Fool Me Once
Date Published24 March 2016
Price£ 19.99

Fool Me Once

by Harlan Coben

Maya knows her husband is dead. She saw him killed. But when the hidden camera she’s installed to keep her eye on the nanny shows him seemingly still alive, she has to get at the truth, no matter what it costs.


Take a person with a dark secret in their past, throw in a tragic accident and/or a murder, then spice up with the seemingly impossible and mix well. Voila, you have just created the latest Harlan Coben book.

When an author has more than 20 novels to their name, there’s always some element of déjà vu when you’re reading them, but, despite the similarity of many of the central plot devices, Coben can still produce a very readable thriller peopled with interesting characters such as ex-military pilot, Maya. She’s still struggling with PTSD resulting from a decision she took, in the heat of combat, to save soldiers’ live at the expense of civilian casualties.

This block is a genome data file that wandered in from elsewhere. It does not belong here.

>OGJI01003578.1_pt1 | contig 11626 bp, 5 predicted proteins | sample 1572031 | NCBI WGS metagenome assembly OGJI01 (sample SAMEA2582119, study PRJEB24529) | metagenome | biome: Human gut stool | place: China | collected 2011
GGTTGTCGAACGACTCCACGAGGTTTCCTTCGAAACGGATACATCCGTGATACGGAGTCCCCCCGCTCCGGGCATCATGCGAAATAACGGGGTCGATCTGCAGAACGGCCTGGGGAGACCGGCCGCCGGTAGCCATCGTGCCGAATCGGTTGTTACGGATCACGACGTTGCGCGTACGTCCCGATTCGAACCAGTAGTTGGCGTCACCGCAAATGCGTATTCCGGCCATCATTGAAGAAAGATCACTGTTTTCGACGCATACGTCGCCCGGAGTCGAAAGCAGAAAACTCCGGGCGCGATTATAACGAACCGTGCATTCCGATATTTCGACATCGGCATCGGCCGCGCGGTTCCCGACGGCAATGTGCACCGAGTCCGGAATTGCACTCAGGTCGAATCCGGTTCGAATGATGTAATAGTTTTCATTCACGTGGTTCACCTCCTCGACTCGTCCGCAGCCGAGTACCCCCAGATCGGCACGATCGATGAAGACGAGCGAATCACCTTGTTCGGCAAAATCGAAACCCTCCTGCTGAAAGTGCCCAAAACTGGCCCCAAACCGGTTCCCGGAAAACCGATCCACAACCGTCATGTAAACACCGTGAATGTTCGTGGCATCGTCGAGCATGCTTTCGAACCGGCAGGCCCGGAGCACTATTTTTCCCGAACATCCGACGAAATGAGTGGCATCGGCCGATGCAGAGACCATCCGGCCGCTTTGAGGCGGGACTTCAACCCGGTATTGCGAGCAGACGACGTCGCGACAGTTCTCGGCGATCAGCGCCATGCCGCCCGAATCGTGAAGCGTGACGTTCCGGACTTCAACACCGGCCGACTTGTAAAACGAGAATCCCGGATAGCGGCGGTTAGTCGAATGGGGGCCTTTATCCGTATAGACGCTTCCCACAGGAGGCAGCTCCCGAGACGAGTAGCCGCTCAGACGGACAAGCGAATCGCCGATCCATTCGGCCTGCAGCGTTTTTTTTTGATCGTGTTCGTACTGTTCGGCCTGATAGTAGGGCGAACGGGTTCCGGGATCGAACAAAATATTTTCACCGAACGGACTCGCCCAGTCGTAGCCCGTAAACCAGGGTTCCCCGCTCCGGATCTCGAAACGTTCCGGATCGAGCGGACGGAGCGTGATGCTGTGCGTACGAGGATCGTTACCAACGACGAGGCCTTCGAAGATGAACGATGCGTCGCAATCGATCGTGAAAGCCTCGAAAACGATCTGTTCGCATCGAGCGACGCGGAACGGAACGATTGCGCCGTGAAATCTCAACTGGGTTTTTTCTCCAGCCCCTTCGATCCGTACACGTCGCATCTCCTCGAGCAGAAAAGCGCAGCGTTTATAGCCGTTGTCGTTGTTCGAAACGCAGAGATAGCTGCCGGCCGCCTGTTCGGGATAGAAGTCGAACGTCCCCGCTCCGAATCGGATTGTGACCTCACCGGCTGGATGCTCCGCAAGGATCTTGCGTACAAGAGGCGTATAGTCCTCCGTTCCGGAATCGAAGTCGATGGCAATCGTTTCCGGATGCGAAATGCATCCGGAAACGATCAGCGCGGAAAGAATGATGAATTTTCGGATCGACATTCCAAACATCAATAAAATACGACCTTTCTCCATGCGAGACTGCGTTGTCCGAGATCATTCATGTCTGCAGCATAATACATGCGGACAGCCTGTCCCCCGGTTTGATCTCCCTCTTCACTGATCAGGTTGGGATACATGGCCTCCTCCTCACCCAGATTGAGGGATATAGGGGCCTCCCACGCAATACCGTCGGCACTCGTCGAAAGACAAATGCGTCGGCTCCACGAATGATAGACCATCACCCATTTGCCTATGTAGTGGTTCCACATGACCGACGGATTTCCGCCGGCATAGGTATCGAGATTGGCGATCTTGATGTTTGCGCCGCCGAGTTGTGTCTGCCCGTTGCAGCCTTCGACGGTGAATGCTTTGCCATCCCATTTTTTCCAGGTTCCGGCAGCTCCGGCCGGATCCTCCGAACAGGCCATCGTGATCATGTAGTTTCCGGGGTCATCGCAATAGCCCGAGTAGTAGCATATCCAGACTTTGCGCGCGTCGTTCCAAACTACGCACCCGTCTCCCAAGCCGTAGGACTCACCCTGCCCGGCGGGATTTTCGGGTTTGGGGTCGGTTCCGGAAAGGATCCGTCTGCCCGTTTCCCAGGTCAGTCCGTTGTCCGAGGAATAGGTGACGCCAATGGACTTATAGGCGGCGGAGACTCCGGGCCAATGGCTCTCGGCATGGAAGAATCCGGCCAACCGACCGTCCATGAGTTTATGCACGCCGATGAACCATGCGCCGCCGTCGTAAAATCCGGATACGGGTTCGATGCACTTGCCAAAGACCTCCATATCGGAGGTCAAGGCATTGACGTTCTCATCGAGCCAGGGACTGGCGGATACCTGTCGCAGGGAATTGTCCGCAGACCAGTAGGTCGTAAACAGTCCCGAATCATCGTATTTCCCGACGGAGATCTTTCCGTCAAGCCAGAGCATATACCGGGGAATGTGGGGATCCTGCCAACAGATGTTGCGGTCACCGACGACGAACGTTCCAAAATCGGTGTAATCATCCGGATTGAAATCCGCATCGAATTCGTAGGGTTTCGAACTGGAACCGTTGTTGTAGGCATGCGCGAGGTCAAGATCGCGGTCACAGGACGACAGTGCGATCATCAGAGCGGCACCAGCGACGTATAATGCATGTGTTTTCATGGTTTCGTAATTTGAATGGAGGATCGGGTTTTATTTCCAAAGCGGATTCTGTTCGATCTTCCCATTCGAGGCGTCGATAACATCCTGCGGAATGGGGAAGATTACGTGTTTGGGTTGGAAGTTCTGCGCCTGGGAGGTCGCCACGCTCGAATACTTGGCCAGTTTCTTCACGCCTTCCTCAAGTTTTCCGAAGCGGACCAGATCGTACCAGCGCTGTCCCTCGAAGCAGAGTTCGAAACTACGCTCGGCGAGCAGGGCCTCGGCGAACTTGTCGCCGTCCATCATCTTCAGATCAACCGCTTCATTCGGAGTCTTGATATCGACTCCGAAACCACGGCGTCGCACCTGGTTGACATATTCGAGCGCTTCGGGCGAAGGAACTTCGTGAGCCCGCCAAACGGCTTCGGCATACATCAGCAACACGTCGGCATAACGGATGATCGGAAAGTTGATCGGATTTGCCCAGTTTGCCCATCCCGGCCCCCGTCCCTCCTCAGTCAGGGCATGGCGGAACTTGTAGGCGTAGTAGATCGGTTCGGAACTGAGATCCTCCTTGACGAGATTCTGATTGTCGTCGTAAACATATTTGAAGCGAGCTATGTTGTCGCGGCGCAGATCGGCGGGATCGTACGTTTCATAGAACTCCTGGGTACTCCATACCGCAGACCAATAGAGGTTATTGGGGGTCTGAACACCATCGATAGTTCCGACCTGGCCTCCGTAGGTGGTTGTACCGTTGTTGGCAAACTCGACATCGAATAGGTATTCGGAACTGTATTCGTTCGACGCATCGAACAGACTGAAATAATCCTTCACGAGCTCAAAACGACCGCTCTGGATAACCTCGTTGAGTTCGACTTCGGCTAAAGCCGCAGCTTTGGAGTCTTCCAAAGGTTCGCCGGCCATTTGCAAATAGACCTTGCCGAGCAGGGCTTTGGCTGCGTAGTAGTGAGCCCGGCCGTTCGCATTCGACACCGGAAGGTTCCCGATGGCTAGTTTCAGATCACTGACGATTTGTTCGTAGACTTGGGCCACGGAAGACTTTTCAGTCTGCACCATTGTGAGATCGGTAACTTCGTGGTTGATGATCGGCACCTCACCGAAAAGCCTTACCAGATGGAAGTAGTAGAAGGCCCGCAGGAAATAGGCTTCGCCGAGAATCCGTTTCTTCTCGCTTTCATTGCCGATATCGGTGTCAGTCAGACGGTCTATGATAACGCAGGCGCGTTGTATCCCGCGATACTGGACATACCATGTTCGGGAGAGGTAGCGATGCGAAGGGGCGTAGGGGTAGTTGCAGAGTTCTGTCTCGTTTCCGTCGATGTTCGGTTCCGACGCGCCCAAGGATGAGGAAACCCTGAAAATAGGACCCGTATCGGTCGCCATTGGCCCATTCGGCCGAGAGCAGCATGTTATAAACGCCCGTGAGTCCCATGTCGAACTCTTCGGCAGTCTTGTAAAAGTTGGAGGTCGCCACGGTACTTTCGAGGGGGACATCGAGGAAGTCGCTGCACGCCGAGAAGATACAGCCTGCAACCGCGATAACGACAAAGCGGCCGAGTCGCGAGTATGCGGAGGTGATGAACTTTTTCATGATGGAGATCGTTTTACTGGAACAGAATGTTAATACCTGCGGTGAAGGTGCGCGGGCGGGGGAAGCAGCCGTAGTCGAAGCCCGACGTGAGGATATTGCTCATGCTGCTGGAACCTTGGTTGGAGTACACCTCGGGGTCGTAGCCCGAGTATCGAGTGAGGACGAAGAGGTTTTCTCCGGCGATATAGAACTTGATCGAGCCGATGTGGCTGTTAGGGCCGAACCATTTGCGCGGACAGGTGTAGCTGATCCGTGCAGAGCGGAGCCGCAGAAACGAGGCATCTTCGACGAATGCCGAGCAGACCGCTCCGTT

As Maya’s tactless brother-in-law points out, death does have a habit of following her around. First her sister is brutally murdered then, only a few years later, her husband Joe is shot dead before her eyes. So far, so normal, but then Coben throws in his trademark curve ball. Checking the ‘nanny cam’ a friend bought for her so she can keep an eye on her child as most paranoid New Yorkers appear to be doing, Maya sees something that turns her life upside down – Joe, apparently very much alive.

What follows is a thoroughly enjoyable romp with Maya pitted against tough odds to uncover the truth about her husband’s death. His super-rich family close ranks around the nanny who, when confronted with the evidence gleaned from the hidden camera, pepper-sprays Maya and steals the memory card, and even her friends have difficulty believing her side of the story.

Even though I know what to look out for now in Coben’s plotting, he still managed to stay one step ahead and the denouement definitely came as a surprise, although it probably shouldn’t have done. The plot moves on at a very respectable clip, the characters are generally likeable, and even the somewhat slimy whistle-blower who made headlines with the story of Maya’s combat decision comes over as not wholly irredeemable.

Despite  - or maybe because of - serving up essentially the same formula on which his success has been based, time and time again, Coben remains one of the most reliable thriller writers around and his standalones, like Fool Me Once, make it very easy to entice new readers on board.

Reviewed 14 May 2016 by Linda Wilson